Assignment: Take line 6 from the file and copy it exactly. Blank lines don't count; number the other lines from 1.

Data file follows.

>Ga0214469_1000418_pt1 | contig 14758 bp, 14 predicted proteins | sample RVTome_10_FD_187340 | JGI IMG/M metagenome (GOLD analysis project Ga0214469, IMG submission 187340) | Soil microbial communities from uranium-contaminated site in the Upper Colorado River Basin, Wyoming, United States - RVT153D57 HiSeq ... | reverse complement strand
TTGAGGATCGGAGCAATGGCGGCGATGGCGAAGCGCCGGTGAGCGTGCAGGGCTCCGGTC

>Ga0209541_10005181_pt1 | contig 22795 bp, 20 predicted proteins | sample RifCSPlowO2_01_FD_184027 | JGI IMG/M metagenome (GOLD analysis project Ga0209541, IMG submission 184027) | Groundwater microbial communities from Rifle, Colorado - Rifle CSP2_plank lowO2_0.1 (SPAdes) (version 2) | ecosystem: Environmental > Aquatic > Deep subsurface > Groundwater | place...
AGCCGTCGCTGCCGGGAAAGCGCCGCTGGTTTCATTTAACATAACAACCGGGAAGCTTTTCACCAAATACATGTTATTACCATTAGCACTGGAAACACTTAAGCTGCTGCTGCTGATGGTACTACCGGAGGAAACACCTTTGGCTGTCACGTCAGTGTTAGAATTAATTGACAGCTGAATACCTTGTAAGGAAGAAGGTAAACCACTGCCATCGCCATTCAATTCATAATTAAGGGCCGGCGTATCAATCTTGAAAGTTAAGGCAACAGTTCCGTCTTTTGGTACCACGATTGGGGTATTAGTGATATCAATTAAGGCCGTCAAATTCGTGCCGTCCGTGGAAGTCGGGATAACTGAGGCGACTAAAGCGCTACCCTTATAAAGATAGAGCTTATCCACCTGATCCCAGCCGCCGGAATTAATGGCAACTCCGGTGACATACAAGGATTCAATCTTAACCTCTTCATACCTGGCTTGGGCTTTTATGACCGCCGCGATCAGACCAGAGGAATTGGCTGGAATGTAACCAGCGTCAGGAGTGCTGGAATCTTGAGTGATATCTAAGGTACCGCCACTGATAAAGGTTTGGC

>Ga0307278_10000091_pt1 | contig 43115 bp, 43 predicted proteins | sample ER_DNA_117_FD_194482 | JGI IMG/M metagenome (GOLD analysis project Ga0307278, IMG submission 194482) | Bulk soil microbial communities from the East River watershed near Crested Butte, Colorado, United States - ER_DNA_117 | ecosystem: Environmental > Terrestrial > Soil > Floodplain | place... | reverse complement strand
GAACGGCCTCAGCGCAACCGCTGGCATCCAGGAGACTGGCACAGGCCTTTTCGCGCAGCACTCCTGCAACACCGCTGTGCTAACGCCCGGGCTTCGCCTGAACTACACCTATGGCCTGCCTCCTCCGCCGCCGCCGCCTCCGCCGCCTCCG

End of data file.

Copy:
GAACGGCCTCAGCGCAACCGCTGGCATCCAGGAGACTGGCACAGGCCTTTTCGCGCAGCACTCCTGCAACACCGCTGTGCTAACGCCCGGGCTTCGCCTGAACTACACCTATGGCCTGCCTCCTCCGCCGCCGCCGCCTCCGCCGCCTCCG